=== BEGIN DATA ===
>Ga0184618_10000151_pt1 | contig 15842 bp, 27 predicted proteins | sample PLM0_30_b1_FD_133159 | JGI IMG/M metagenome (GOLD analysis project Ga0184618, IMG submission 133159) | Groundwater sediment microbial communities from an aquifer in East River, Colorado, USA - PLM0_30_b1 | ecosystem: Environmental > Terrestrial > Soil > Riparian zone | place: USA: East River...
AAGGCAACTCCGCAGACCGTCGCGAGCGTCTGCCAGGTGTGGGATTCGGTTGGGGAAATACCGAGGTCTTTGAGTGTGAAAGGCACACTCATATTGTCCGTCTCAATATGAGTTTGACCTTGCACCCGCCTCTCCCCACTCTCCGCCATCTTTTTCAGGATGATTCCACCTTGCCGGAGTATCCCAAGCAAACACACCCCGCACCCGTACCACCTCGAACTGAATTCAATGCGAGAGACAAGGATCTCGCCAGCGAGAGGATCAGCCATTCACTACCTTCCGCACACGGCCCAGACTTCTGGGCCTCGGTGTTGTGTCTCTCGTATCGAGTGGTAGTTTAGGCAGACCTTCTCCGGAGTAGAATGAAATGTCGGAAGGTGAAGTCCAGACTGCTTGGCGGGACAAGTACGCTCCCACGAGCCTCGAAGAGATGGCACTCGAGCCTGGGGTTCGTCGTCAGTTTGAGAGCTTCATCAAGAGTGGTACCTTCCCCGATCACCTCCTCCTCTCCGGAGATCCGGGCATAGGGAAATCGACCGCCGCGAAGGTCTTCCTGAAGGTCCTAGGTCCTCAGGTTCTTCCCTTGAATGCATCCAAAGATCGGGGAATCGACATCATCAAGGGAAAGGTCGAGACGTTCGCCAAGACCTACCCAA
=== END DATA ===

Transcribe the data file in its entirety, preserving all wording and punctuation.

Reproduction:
>Ga0184618_10000151_pt1 | contig 15842 bp, 27 predicted proteins | sample PLM0_30_b1_FD_133159 | JGI IMG/M metagenome (GOLD analysis project Ga0184618, IMG submission 133159) | Groundwater sediment microbial communities from an aquifer in East River, Colorado, USA - PLM0_30_b1 | ecosystem: Environmental > Terrestrial > Soil > Riparian zone | place: USA: East River...
AAGGCAACTCCGCAGACCGTCGCGAGCGTCTGCCAGGTGTGGGATTCGGTTGGGGAAATACCGAGGTCTTTGAGTGTGAAAGGCACACTCATATTGTCCGTCTCAATATGAGTTTGACCTTGCACCCGCCTCTCCCCACTCTCCGCCATCTTTTTCAGGATGATTCCACCTTGCCGGAGTATCCCAAGCAAACACACCCCGCACCCGTACCACCTCGAACTGAATTCAATGCGAGAGACAAGGATCTCGCCAGCGAGAGGATCAGCCATTCACTACCTTCCGCACACGGCCCAGACTTCTGGGCCTCGGTGTTGTGTCTCTCGTATCGAGTGGTAGTTTAGGCAGACCTTCTCCGGAGTAGAATGAAATGTCGGAAGGTGAAGTCCAGACTGCTTGGCGGGACAAGTACGCTCCCACGAGCCTCGAAGAGATGGCACTCGAGCCTGGGGTTCGTCGTCAGTTTGAGAGCTTCATCAAGAGTGGTACCTTCCCCGATCACCTCCTCCTCTCCGGAGATCCGGGCATAGGGAAATCGACCGCCGCGAAGGTCTTCCTGAAGGTCCTAGGTCCTCAGGTTCTTCCCTTGAATGCATCCAAAGATCGGGGAATCGACATCATCAAGGGAAAGGTCGAGACGTTCGCCAAGACCTACCCAA